Heathrow: a political odyssey as parties shift position
Theresa May has said of the Heathrow plans for a second runway: “I know from all the letters and emails I get that many local people will be devastated by the Government’s decision.” She went on: “A third runway will result in thousands of additional flights, increased noise and more pollution for thousands of people.”
It is 48 years since a third runway at Heathrow was first raised by Harold Wilson’s review of airport provision in the South East.
This political odyssey has seen parties and individual politicians shuffle from one side of the argument to the other with gay abandon. The Tories under David Cameron were adamantly against. Then in office after 2010 top Tories like George Osborne tried to win David Cameron round. Mr Osborne was even said to be in favour of a fourth runway. David Cameron was said to be terrified of the “split screen moment,” as he called it, that could follow as his past attacks on a third runway were played off the back of new support.
Labour backed a third runway and then, in opposition under Ed Miliband, backed off the idea.
Labour today is signalling its support even though the Shadow Chancellor, John McDonnell (not present in the chamber today for the statement on Heathrow), only a few years ago lifted the mace in protest at the then Labour government’s plans and was suspended from the Commons for his trouble.
Boris Johnson, using the limited and strictly policed freedom from Cabinet collective responsibility he’s been given to voice his opposition to a third runway, said he didn’t think Heathrow would happen because legal challenges would help to stop it. His successor as London Mayor, Sadiq Khan (himself once a supporter of the 3rd runway), said his office might help several councils with their legal challenges.
But if the government can get to the point of a Commons vote, pencilled in for late next year or early 2018, it will have the bulk of its own party, Labour MPs and the SNP on side. That’s a luxury that previous attempts to get a third runway haven’t been able to rely on. Other obstacles could sink it, but the parliamentary balance of forces and one big event this June might have made it more likely than ever before.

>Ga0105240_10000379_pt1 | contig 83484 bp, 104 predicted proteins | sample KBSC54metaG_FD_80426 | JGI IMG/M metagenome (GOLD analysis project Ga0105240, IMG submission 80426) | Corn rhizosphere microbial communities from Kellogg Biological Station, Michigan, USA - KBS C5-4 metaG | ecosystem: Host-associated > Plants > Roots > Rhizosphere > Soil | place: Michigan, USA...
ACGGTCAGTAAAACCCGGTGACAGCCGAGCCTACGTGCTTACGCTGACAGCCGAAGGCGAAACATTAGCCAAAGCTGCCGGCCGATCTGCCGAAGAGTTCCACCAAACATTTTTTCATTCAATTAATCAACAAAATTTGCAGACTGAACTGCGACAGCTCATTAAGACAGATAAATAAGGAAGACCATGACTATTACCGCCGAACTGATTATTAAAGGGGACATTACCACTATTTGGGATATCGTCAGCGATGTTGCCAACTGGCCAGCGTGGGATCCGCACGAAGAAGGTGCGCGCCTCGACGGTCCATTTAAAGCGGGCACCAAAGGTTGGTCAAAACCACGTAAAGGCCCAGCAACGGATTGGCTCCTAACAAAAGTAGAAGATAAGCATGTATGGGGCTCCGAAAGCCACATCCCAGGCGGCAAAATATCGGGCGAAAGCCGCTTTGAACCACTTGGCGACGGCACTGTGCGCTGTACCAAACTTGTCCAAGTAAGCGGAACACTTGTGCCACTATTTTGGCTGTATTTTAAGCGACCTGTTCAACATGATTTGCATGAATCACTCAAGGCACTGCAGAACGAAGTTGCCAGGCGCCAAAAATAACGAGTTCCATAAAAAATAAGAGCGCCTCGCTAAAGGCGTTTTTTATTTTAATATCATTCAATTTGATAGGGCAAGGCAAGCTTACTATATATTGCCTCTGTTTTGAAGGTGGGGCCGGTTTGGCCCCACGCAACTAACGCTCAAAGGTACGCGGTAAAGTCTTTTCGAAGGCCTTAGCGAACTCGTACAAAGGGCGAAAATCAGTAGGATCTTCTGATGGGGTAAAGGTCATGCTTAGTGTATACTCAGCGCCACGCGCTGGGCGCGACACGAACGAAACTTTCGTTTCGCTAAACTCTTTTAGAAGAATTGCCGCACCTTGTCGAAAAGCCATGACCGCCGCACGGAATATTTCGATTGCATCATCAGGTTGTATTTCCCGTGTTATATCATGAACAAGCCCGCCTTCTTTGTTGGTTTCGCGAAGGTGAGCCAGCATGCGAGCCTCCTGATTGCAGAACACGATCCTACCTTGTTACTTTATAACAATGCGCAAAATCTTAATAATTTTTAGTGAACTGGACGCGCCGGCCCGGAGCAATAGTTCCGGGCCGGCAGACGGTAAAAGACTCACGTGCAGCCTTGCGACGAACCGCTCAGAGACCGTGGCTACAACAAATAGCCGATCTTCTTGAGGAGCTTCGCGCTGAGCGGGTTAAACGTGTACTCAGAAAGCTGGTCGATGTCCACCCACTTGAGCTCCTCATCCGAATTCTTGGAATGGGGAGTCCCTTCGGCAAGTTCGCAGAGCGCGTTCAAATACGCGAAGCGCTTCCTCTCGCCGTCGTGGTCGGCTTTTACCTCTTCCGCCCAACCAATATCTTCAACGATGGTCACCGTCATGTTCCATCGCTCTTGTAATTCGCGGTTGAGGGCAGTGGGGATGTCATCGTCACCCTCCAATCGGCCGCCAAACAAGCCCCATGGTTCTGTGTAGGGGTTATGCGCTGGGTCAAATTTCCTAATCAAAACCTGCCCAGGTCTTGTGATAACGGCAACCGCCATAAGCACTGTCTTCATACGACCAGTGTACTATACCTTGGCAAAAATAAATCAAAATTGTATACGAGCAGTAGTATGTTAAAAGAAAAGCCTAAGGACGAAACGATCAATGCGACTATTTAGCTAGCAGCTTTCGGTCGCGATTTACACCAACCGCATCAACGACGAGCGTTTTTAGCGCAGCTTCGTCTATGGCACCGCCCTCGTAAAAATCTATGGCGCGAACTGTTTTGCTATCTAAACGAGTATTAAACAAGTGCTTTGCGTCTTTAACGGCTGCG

Brexit changed the dynamics of this argument for some ministers. You have to look mad keen for business opportunities, the argument in government runs, you can’t afford to play into a narrative that Britain is turning inwards.
Zac Goldsmith tonight has announced that he is going to “do a David Davis” and stand down to force a by-election in his own constituency on the airport issue. The government must decide whether its best option is to oppose him and risk the Lib Dems coming through the middle to win Richmond or to stand aside, as David Cameron decided was wise when David Davis forced a by-election. The danger then is that the pro-EU Lib Dems turn this into even more of a referendum on Europe than it would be anyway. Richmond voted 72 per cent for Remain in the referendum. Zac Goldsmith backed Leave.
In the Commons, in answer to questions from his own side, Chris Grayling insisted that there was no extra government money whatsoever going into the Heathrow project. The Transport Department argues that all the spending on additional M4 and rail improvements, tallied at £5bn in many estimates in the past, is actually the sort of stuff government would be doing anyway. In the consultation period after the National Policy Statement is published and the Transport Select Committee inquiry, those sort of numbers will be looked at very carefully.
There has only been one other major runway built in the UK in the age of the jet airliner, the second runway built at Manchester airport between 1997 to 2001. There were tunnels dug in the path of the diggers, campaigners chained themselves in tiny underground cells.
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